Thursday, May 01, 2014
Christiana Rossetti (1830-1894) might have written a memoir that told of a broken engagement, but she wrote poetry instead, sometimes poems that concealed her loneliness, love and longing for particular men. In many ways she was a bundle of contradictions. Born in England of Italian parents, she was an Evangelical who would later become Anglo-Catholic and always remain, as others described her, a spinster—a spinster perhaps with too many lost loves. One of her many poems is “A Daughter of Eve.”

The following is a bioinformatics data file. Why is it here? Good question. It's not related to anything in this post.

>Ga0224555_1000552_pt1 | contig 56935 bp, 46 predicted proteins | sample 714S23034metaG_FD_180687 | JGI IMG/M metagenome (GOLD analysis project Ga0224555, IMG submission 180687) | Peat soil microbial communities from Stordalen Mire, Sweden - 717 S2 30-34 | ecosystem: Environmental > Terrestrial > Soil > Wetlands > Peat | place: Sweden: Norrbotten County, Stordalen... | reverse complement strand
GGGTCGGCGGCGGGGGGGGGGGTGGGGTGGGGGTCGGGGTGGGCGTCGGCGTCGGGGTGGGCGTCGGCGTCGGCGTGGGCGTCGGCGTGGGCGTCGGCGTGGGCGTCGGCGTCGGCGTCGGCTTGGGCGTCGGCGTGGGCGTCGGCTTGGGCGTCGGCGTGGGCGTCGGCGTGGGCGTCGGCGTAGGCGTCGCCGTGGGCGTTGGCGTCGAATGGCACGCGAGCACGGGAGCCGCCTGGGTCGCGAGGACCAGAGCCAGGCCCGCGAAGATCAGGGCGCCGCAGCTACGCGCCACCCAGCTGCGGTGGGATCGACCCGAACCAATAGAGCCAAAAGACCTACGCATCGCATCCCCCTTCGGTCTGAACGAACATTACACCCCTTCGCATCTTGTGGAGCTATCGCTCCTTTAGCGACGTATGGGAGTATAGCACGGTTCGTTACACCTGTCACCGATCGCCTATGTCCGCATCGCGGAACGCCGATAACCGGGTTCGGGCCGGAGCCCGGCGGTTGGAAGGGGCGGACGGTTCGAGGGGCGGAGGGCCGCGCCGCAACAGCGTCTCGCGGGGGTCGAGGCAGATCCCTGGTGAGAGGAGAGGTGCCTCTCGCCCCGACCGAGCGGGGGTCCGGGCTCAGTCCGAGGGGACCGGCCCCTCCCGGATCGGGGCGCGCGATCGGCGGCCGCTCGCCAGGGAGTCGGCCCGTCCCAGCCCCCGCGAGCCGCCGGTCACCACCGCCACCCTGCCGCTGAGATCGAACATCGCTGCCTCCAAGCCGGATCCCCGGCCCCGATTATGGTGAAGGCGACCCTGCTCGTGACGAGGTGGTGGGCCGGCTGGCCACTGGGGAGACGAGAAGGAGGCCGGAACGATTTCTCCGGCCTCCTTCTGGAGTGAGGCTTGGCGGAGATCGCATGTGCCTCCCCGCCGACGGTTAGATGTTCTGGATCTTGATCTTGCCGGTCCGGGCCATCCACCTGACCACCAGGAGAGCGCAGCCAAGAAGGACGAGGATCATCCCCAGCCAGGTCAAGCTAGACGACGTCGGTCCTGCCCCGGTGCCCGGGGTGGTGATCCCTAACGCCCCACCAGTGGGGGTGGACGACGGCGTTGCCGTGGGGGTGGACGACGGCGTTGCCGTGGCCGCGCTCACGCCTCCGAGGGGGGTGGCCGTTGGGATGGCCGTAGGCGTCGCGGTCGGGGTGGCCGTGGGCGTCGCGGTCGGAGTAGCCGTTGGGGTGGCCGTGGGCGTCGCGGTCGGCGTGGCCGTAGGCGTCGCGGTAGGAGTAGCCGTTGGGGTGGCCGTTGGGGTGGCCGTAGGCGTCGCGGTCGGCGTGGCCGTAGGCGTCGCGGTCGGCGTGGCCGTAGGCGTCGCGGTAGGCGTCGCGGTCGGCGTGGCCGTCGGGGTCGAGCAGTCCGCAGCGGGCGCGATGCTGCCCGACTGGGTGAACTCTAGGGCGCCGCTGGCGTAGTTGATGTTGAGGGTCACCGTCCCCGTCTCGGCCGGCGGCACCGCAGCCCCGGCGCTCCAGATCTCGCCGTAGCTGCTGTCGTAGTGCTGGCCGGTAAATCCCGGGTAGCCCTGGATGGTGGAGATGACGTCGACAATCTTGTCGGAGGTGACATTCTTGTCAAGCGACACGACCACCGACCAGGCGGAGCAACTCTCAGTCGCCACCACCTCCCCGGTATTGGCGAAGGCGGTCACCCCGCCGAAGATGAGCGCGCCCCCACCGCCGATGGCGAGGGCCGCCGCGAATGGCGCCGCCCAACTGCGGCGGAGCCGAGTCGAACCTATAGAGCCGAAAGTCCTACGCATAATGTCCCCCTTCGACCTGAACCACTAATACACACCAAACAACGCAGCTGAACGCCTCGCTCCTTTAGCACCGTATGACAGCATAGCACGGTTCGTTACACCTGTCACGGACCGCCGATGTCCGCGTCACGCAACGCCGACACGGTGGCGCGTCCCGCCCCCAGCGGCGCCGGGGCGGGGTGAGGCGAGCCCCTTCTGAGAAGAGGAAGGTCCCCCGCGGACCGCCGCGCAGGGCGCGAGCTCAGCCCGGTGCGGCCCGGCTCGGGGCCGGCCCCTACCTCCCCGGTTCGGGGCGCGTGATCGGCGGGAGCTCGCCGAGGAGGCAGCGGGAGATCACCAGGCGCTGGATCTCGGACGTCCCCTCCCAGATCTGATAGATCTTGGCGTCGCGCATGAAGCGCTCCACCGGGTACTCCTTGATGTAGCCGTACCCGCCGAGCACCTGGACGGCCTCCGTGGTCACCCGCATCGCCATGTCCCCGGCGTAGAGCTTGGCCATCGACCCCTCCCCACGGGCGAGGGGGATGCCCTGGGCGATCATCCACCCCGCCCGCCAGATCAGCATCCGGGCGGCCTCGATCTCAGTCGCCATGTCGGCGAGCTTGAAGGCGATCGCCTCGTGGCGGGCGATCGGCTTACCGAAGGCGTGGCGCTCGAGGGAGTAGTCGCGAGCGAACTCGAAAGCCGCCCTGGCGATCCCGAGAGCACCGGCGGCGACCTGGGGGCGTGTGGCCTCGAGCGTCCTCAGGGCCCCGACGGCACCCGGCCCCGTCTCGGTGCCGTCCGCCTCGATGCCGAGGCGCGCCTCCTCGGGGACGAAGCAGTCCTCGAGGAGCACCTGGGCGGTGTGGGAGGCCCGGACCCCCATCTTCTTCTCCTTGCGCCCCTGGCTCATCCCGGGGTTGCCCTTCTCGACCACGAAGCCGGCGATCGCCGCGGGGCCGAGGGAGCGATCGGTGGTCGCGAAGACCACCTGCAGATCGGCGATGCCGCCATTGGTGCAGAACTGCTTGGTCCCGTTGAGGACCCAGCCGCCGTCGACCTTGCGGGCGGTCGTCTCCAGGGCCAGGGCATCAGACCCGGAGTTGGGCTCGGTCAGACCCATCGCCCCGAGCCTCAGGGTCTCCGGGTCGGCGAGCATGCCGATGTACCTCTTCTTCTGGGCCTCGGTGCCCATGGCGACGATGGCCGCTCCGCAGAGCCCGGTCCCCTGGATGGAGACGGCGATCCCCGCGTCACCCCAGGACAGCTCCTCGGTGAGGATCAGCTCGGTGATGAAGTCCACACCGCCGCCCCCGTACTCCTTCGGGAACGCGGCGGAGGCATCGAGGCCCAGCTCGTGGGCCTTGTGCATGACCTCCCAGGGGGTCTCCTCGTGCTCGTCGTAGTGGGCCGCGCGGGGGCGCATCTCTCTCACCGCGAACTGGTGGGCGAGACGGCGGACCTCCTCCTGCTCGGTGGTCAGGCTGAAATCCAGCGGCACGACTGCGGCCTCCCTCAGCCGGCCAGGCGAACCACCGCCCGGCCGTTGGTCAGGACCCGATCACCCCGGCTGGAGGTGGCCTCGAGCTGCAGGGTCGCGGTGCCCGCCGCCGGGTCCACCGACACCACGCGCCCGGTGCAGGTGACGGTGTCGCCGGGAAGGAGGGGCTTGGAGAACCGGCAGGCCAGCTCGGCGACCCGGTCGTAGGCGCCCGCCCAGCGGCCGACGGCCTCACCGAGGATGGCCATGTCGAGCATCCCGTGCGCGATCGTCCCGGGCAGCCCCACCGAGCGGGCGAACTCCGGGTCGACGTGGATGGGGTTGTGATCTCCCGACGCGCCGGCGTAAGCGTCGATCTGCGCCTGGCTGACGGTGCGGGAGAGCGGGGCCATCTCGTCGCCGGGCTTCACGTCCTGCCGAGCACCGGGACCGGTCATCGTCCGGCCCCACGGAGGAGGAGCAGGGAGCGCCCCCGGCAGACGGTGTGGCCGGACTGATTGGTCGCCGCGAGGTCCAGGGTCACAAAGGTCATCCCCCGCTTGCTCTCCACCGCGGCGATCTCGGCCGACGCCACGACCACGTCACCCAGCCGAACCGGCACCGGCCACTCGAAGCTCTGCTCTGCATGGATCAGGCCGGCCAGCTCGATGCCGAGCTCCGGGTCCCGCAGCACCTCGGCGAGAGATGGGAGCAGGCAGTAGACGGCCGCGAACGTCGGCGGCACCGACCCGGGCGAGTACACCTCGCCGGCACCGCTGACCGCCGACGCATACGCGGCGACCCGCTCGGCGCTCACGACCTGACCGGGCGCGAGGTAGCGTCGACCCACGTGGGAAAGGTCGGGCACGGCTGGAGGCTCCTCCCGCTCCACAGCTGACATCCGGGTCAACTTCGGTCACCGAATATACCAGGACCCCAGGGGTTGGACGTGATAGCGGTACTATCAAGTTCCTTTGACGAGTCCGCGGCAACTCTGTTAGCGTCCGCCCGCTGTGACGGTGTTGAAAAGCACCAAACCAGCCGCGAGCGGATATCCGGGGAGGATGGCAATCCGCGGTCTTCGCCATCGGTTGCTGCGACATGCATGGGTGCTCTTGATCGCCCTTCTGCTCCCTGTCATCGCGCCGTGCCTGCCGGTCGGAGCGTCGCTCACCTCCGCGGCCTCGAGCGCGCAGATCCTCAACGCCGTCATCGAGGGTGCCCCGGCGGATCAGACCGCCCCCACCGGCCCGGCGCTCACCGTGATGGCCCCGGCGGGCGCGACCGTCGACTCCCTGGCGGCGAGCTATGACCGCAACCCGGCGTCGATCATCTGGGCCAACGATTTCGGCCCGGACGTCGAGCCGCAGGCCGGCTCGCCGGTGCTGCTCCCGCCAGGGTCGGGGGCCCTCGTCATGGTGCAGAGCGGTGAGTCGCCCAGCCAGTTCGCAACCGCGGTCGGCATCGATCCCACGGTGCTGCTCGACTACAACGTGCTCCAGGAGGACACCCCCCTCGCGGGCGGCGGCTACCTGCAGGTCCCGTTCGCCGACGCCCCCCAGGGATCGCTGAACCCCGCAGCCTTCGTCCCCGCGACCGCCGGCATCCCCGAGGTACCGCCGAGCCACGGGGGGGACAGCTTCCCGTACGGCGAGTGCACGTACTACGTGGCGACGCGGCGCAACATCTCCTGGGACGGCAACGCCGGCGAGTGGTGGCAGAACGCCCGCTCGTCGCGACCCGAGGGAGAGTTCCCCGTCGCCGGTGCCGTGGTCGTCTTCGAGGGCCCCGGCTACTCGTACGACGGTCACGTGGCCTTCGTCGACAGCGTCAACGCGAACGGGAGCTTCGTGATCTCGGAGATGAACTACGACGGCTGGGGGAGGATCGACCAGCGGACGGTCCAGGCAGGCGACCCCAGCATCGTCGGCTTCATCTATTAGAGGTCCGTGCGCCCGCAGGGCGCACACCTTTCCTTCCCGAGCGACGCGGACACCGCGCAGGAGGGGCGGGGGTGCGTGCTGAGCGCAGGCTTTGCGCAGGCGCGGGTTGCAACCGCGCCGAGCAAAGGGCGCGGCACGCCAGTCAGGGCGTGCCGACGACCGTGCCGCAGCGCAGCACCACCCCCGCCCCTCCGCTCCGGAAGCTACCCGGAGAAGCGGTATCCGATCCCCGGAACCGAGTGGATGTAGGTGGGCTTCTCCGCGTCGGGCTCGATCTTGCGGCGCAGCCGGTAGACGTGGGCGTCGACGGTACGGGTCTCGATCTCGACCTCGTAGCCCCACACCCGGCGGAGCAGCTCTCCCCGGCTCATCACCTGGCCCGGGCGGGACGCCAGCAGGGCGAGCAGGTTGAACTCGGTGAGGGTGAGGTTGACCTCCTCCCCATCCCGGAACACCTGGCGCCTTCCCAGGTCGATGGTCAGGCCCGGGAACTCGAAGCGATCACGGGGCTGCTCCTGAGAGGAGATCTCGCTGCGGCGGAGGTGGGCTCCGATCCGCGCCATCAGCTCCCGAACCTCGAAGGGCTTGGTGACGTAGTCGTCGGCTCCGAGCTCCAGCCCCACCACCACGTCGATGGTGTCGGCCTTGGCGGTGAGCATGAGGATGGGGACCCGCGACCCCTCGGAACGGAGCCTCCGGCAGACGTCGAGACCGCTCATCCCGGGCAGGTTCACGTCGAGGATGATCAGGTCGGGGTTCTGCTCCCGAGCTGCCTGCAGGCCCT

A fool I was to sleep at noon,
And wake when night is chilly
Beneath the comfortless cold moon;
A fool to pluck my rose too soon,
A fool to snap my lily.
My garden-plot I have not kept;
Faded and all-forsaken,
I weep as I have never wept:
Oh it was summer when I slept,
It's winter now I waken.
Talk what you please of future spring
And sun-warm'd sweet to-morrow:
Stripp'd bare of hope and everything,
No more to laugh, no more to sing,
I sit alone with sorrow.
Posted by Ruth A. Tucker at 9:45 AM